Scientists have long theorized that supermassive black holes can wander through space-but catching them in the act has proven difficult. Now, researchers at the Center for Astrophysics Harvard & Smithsonian have identified the clearest case to date of a supermassive black hole in motion.
Harvard & Smithsonian have detected the first Jupiter-like planet without clouds or haze in its observable atmosphere. The findings were published this month in the Astrophysical Journal Letters . Named WASP-62b, the gas giant was first detected in 2012 through the Wide Angle Search for Planets (WASP) South survey.
Harvard & Smithsonian, has identified a problem with the growing interest in extractable resources on the moon: there aren't enough of them to go around. With no international policies or agreements to decide "who gets what from where," scientists believe tensions, overcrowding, and quick exhaustion of resources to be one possible future for moon mining projects.
Scientists today announced that they have observed the most luminous kilonova candidate on record, a find which challenges conventional theories of what happens in the aftermath of a gamma-ray burst. The findings appear in an upcoming issue of The Astrophysical Journal , and points to the possible of birth of a massive, highly magnetized neutron star called a magnetar.
Astronomers have captured the last moments of a star just before it was ripped apart by a black hole. The violent occurrence-called a tidal disruption event-created a blast of light seen just 215 million light years from Earth, the closest such flare recorded to date.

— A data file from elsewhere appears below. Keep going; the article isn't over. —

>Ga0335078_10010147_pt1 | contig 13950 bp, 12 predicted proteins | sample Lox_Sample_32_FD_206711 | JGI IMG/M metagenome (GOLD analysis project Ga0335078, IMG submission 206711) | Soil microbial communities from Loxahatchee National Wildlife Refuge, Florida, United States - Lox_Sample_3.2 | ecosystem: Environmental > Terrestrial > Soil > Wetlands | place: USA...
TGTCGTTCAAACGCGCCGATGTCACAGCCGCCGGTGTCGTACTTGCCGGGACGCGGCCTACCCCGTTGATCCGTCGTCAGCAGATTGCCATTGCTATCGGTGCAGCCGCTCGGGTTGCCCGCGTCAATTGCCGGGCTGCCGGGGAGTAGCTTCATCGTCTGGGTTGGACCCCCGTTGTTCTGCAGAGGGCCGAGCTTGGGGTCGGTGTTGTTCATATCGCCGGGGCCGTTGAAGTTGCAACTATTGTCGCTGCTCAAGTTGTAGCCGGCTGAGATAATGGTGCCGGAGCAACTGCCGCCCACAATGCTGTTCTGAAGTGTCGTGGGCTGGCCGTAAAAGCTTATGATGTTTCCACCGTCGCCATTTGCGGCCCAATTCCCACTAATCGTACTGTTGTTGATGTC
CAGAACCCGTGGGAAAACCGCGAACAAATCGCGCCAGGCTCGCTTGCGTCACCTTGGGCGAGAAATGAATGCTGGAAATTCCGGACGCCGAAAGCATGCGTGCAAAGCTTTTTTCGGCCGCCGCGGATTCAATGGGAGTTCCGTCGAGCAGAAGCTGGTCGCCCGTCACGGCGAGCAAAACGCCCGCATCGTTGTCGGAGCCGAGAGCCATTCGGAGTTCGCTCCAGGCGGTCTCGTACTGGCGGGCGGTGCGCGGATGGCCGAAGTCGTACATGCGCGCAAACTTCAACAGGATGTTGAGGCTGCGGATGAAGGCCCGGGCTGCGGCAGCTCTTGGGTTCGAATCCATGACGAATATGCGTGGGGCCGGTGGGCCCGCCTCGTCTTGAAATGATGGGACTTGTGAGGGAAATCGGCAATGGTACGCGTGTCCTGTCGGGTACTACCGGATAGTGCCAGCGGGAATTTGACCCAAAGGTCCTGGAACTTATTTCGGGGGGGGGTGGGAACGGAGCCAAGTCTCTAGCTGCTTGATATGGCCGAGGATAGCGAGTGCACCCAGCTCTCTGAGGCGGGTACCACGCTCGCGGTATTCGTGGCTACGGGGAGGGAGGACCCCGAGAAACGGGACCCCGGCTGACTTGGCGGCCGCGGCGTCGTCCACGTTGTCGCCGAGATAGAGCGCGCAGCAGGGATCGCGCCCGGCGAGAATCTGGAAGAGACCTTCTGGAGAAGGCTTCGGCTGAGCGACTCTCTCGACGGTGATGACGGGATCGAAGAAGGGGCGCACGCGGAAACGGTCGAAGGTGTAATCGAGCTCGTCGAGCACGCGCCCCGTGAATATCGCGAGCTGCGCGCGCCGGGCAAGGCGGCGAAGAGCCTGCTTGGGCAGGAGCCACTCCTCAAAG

Astronomers have discovered new hints of a giant, scorching-hot planet orbiting Vega, one of the brightest stars in the night sky. The research, published this month in The Astronomical Journal , was led by Spencer Hurt, an astronomy undergraduate student at the University of Colorado Boulder.
Sparked by an image uploaded to Twitter , new research indicates that the light produced by black hole accretion may be bright enough to reflect off of dust, illuminating the host galaxy, and creating light and dark rays similar to the effect of crepuscular rays on Earth.
The monstrous black hole at the center of the Milky Way galaxy-now of Nobel Prize fame-is proving yet again to be stranger than fiction.
Astronomers have found compelling evidence that planets start to form while infant stars are still growing. The high-resolution image obtained with the Atacama Large Millimeter/submillimeter Array (ALMA) shows a young protostellar disk with multiple gaps and rings of dust.